Suspend doubt #twit2fit #running

Zig Ziglar reminded me of the "fake it 'til you make it" mentality.  Suspend doubt, and trust that the pieces will fall into place later, and that you have the ability to connect the dots. I found this mentality critical when trying to understand calculus.   No, I never had a real problem understanding calculus.  I did, however, have moments where my understanding lapsed.  I noticed some fellow students getting stuck at that understanding gap, yet I would instead accept things as they were stated and allow the gaps in understanding to fill themselves in.

My biggest challenges to date have been because of doubt and not lack of ability. Writer's block nearly prevented me from getting my master's degree.  I always had doubts that what I was looking at was worthwhile.  I had fits and starts with many research ideas because I couldn't believe in myself or the idea.  I finished my thesis, because time constraints forced me to suspend the doubts.

The same goes for my running.  Until age 29, I had a few moments where I attempted to become a runner.  I failed miserably.  I'd get about a week or so into my efforts and give up, because I did not see any progress.  Unfortunately, if you look for progress, it won't happen.

Then something happened.  3 months before my 30th birthday, I started walking 3-5 miles per day, every day.  Without realizing it, I was jogging a little more each time and walking a little less:

  • By June, I had managed to run my first consecutive mile in my entire life.
  • By my 30th birthday, I ran my first 5k (33:44 - 10:52/mile).
  • By that December, I ran my first half-marathon (2:08:23 - 9:49/mile).
  • By the follow November, I ran my first marathon (4:34:06 - 10:28/mile).
  • In six more months, I ran my fastest marathon in 3:39:45 - 8:24/mile.  I began this blog shortly before that race, and let other people know about it after the race.  I believe the only way I can continue to improve is get beyond goals that are reasonable in my mind, as I've already passed all of those goals, anyway.

View all races.

I believe the first thing that happens when doubt creeps in is that we lose focus, and the doubt gives us an "easy out".  Don't take it.  Maintain focus.  Dispel those doubts.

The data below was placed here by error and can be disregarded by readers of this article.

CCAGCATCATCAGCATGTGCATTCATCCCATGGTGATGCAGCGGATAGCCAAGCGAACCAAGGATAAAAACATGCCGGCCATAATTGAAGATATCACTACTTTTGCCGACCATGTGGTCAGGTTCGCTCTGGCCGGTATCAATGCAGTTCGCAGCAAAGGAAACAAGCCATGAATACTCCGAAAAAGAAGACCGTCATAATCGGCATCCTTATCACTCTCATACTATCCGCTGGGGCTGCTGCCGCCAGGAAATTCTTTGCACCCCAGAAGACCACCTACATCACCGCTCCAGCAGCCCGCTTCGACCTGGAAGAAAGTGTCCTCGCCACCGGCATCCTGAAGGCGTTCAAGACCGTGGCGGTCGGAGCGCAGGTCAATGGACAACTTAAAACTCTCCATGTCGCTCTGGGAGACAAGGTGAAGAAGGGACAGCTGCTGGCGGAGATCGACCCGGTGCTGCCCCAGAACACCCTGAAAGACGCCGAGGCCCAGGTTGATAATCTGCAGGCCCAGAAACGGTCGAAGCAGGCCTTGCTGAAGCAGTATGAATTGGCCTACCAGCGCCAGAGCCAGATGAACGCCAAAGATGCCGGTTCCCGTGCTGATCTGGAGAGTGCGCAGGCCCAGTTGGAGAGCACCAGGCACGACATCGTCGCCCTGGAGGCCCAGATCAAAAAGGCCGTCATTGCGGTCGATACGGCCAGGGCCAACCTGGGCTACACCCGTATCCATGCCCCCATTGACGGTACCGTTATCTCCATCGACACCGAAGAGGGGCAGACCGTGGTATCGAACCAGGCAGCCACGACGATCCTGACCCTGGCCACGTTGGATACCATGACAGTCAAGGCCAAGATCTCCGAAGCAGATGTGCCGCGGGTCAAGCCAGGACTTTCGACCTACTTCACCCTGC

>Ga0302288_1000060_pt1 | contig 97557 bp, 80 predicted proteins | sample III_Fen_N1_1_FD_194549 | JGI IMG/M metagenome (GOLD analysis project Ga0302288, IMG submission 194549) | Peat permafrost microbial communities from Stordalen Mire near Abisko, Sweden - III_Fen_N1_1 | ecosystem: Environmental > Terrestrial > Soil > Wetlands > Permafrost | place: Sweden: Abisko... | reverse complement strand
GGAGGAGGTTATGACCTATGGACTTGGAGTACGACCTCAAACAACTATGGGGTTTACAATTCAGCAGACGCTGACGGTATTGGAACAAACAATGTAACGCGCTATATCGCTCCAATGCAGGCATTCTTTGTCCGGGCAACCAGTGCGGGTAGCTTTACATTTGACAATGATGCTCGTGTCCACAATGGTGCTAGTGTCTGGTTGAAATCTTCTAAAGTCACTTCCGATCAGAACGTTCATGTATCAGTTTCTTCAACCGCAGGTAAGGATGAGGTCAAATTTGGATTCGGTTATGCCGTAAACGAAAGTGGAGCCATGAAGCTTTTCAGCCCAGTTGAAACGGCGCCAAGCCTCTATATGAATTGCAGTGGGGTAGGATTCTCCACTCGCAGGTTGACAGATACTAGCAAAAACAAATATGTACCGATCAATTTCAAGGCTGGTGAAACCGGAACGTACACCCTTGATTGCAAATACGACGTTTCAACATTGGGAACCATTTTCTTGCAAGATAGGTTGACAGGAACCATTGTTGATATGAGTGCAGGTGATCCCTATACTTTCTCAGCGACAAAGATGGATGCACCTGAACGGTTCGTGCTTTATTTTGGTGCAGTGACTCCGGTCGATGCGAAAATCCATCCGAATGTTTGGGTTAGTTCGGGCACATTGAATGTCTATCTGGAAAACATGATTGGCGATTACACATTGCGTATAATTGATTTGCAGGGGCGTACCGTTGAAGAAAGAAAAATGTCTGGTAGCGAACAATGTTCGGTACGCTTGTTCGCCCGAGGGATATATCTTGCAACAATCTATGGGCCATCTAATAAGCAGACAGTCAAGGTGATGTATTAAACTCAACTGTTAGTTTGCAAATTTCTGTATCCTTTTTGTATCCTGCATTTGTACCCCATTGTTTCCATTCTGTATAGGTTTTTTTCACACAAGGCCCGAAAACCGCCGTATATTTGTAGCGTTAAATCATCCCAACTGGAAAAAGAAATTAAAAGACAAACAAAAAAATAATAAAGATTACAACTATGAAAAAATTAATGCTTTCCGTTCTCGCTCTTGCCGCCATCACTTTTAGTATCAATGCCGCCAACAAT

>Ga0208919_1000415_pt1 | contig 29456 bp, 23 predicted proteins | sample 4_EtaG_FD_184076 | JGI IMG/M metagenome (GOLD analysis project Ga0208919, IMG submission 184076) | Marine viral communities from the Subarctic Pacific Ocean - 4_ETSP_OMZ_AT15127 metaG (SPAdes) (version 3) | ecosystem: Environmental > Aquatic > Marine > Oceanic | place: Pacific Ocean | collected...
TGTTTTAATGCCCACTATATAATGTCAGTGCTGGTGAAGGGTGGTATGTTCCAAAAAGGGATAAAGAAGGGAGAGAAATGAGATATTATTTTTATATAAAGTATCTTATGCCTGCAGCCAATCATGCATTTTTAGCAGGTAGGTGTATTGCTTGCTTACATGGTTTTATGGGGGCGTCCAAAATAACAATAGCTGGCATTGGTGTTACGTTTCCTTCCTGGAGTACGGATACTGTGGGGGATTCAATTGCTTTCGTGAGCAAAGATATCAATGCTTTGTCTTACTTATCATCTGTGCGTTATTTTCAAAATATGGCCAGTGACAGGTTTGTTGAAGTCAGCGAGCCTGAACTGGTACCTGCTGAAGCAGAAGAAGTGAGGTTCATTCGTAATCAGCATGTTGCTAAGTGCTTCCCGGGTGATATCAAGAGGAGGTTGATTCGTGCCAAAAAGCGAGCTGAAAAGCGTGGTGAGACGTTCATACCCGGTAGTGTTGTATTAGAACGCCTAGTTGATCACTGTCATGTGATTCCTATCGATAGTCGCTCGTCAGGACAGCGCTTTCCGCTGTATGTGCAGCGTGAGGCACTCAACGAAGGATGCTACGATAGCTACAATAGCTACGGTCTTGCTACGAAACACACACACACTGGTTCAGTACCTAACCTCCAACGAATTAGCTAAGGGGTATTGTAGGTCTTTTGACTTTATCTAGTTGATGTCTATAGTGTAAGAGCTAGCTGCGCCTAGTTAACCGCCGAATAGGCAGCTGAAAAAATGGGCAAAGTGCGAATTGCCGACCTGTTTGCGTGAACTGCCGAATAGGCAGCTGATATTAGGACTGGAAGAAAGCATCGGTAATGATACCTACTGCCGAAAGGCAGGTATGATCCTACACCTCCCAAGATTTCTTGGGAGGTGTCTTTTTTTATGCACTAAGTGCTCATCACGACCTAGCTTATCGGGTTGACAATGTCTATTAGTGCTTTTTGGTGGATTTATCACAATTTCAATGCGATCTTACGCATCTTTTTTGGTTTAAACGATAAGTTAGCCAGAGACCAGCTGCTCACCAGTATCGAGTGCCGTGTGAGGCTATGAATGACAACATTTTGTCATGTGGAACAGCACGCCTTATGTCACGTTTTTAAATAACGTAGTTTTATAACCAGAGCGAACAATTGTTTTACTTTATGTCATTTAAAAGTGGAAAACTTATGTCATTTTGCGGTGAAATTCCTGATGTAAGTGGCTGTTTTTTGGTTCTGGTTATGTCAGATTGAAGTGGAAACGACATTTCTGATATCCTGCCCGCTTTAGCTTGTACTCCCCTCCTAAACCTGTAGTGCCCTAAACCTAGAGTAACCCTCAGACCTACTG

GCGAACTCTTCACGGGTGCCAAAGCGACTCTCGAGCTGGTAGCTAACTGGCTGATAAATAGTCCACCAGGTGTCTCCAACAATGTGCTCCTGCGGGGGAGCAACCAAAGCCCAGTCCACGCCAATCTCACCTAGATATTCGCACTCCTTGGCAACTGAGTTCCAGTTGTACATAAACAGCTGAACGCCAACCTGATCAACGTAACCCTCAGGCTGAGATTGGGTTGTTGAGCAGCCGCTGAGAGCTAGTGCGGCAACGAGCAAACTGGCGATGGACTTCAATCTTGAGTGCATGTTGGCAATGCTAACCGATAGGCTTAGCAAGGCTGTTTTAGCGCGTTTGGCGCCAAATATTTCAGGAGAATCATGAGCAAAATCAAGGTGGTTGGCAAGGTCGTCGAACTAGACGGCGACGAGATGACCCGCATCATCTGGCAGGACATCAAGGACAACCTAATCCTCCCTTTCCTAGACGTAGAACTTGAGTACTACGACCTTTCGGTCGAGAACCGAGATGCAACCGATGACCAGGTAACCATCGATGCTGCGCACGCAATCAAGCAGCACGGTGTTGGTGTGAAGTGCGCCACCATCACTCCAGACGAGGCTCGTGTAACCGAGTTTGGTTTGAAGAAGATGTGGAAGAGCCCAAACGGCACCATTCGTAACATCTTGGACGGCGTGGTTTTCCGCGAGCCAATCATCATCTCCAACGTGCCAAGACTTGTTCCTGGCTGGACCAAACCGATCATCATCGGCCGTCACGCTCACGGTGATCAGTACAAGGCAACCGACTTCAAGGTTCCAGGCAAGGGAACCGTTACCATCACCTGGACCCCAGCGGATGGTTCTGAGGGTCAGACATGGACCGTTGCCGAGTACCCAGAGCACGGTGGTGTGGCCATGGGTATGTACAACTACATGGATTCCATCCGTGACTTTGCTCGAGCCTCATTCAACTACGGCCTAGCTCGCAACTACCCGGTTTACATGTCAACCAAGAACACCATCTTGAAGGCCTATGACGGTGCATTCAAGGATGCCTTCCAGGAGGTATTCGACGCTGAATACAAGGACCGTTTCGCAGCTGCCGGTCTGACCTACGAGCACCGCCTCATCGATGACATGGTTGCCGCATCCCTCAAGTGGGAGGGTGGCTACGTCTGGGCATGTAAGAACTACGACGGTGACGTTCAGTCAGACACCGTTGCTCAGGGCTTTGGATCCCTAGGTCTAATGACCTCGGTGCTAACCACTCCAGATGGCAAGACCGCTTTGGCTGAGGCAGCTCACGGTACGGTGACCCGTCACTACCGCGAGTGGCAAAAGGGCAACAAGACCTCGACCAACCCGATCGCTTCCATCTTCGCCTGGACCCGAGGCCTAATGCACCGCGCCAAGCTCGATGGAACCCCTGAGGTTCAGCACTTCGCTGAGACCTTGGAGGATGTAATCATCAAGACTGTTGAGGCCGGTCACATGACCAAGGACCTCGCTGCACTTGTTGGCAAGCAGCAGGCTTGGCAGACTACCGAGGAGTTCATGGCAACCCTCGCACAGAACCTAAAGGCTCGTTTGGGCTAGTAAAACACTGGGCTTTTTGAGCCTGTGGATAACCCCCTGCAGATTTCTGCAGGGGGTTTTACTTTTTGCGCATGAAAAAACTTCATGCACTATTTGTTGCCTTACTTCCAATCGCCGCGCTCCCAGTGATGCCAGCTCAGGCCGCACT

[I Will] Because I "can't"--qualifying for Boston #twit2fit

We all do things because we're supposed to be able to, because we were "born to do it."

I know a lot of runners who were accomplished cross-country runners in high school who have failed in their attempts to qualify for the Boston marathon. Some of them fell out of shape over the college and post-college years. Some of them never made the full commitment to train for a marathon versus shorter races. Some of them just hit upon misfortune during their attempts.

I am not such a runner. My high school fitness test "mile of running" was north of 13 minutes (a six hour marathon time limit is a 13'44" pace). In fact, I never *ran* a consecutive mile until 2006. That mile is still one of the hardest I've run in my life.

After training for my first 5k for 8 weeks, I ran my first 5k at 206 pounds in 33:44--a 10'52" pace. With that sort of 5k time, McMillan running predicts a 5:30 marathon.

Today, I'm at 168 pounds, and my fastest marathon time was 15 months ago in 3:39 and change. Since then, my speed has improved quite a bit, but my endurance has suffered through injuries resulting from trying to push too far, too fast. The race predictors put my current 20:59 5k time as capable of running a 3:20-3:30 marathon (with proper training.)

Until the day I turn 35, qualifying for Boston requires a finish time of 3:10:59 or faster. Up until 40, I still have to beat 3:15:59. My current training plan puts me at 3:17.

To put it simply, I'm not capable of qualifying for Boston. There it is. I'm not good enough.

That's why I'm training to qualify, by 40. It's because I wasn't born to do it. What good is life if you meet everyone's expectations all the time, anyway?